The performance of listed companies is frequently discussed, often in the context of remuneration packages for executives and the performance hurdles required for these to exercise executive options.
The performance over a period such as one year of the share portfolios owned by individual investors is discussed less frequently. One reason for this is the difficulty of measuring investment performance objectively. Another is that such an exercise really produces interesting but quite useless information.
When the results are good the investors concerned congratulate themselves or their advisers. However, they get a misleading impression of their infallibility. In the reverse situation, all that they can do is get out their handkerchiefs and wipe away their tears – although possibly they can learn lessons as to how to do things better in the future.
A further matter to be considered is what yardstick should be used when looking at performance.
One way is to have regard to the absolute performance of the portfolio – effectively the answer to the question: “How much has my net worth increased?” This approach uses the philosophy of “absolute return” managed funds. Individuals and superannuation funds often postulate a target – for example, the consumer price index plus three percentage points. The higher the risks being run the higher the margin in the target rate needs to be.
Another way is to look at the relative performance: “How does my fund’s outcome compare with that of a particular yardstick?” Relative performance is favoured by most managed funds managements, but this yardstick can lead to individuals saying things like: “We congratulate ourselves on having outperformed the All Ordinaries Index by 10 per cent. However, unfortunately our total wealth went down by 15 per cent.”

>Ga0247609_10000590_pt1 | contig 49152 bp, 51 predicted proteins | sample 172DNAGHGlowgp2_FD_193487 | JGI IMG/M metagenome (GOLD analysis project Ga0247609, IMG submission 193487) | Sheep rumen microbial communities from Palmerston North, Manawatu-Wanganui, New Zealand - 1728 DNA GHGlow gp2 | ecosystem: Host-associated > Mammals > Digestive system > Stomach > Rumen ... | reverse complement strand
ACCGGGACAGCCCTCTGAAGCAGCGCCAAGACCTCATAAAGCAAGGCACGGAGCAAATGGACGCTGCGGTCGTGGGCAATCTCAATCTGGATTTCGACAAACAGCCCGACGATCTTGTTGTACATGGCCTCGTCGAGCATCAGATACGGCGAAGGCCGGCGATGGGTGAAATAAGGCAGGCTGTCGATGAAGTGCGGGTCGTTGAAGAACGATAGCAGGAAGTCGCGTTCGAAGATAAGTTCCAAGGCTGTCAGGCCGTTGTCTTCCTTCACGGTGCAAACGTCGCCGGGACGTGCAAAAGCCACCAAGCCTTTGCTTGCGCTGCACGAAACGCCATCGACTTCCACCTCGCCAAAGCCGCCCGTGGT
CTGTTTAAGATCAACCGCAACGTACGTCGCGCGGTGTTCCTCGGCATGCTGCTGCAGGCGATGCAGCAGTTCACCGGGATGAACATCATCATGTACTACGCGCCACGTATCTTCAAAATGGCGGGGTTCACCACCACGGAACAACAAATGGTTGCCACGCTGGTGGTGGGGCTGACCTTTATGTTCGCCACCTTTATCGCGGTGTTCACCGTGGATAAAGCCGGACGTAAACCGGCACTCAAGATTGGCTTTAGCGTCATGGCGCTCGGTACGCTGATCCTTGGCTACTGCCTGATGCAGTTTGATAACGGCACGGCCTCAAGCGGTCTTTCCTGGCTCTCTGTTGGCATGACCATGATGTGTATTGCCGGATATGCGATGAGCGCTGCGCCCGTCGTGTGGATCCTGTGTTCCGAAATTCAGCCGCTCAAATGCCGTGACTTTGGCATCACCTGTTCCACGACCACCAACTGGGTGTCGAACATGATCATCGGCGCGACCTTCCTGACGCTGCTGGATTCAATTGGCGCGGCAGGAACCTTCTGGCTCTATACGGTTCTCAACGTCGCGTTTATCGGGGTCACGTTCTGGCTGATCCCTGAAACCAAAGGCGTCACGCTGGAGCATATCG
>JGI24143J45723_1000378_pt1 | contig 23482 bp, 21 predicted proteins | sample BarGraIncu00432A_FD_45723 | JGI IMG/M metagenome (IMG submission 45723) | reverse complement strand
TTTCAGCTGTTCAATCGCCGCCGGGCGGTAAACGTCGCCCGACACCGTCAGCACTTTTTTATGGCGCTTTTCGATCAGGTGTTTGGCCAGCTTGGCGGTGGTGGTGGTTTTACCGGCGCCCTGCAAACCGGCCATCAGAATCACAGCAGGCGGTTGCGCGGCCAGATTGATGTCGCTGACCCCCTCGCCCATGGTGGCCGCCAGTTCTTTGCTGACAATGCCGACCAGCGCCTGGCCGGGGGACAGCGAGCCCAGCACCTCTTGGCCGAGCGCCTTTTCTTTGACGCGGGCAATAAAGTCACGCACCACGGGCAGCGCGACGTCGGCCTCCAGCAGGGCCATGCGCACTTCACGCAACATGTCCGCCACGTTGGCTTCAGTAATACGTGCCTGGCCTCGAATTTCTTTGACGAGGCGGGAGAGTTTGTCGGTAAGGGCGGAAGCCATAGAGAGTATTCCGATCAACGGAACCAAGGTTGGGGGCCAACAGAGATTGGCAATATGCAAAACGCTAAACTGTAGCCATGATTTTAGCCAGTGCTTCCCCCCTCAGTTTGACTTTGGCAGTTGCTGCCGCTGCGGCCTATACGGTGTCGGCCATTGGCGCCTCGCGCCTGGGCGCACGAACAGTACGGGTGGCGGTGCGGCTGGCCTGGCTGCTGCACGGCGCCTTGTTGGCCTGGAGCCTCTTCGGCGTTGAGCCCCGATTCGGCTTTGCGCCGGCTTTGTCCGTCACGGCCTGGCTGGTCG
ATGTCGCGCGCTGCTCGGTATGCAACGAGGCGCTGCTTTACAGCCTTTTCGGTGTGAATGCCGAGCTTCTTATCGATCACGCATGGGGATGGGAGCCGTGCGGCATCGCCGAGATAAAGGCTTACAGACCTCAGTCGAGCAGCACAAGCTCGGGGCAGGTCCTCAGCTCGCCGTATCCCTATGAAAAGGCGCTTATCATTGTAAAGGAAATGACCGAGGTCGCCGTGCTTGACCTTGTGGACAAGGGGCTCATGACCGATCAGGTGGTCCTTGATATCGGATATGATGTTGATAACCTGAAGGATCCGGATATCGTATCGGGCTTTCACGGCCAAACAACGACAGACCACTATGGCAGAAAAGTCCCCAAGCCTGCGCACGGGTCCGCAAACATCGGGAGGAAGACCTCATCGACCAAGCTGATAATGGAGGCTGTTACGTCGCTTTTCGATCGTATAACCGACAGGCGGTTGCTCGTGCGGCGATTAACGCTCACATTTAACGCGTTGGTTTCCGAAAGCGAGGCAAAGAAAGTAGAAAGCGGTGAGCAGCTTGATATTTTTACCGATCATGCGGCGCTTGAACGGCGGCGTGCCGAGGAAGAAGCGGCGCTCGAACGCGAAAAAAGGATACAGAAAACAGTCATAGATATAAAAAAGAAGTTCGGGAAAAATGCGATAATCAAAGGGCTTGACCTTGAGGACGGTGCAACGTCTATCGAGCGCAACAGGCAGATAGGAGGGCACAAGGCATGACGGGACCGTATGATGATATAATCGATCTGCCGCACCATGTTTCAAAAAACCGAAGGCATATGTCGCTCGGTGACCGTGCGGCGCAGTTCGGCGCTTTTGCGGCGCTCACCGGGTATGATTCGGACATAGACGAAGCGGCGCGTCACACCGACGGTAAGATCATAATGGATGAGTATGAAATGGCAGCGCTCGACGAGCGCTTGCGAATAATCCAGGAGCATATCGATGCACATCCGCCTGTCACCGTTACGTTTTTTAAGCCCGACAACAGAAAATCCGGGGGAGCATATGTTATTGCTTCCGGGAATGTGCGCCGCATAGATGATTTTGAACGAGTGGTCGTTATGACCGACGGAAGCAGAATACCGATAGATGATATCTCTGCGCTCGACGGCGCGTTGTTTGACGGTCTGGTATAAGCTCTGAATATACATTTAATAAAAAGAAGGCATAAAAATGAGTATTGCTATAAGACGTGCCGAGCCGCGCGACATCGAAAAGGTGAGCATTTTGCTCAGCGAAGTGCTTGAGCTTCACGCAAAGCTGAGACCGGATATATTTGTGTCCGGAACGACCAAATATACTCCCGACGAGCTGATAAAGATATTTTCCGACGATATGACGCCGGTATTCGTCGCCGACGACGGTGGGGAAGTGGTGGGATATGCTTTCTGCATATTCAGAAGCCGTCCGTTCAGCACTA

The above raises the question of just what constitutes a suitable yardstick. For equity and growth portfolios the All Ordinaries Index or the S&P/ASX 200 Index can be used. The former is more suitable for diversified portfolios which include small capital stocks. The latter would be more suitable for portfolios which focus on the leaders.
Alternatively, one can use as a yardstick the performance of a listed investment company – for example, Australian Foundation Investment Company (AFI) or Argo Investments (ARG).
For fixed interest portfolios the returns can be compared with Commonwealth bond yields (which can be downloaded from the RBA website). Using published managed fund returns would be less suitable here, as many of these funds are active traders in fixed interest securities, whereas most individual investors are not.
The performance of these funds would include capital gains and capital losses from trading. Managed funds also involve fees. They would probably publish “after tax” returns, whereas individuals would usually look at their own returns on a “before tax” basis.
Investors with a mixture of equities and fixed interest investments (including cash) should probably look at these two components separately.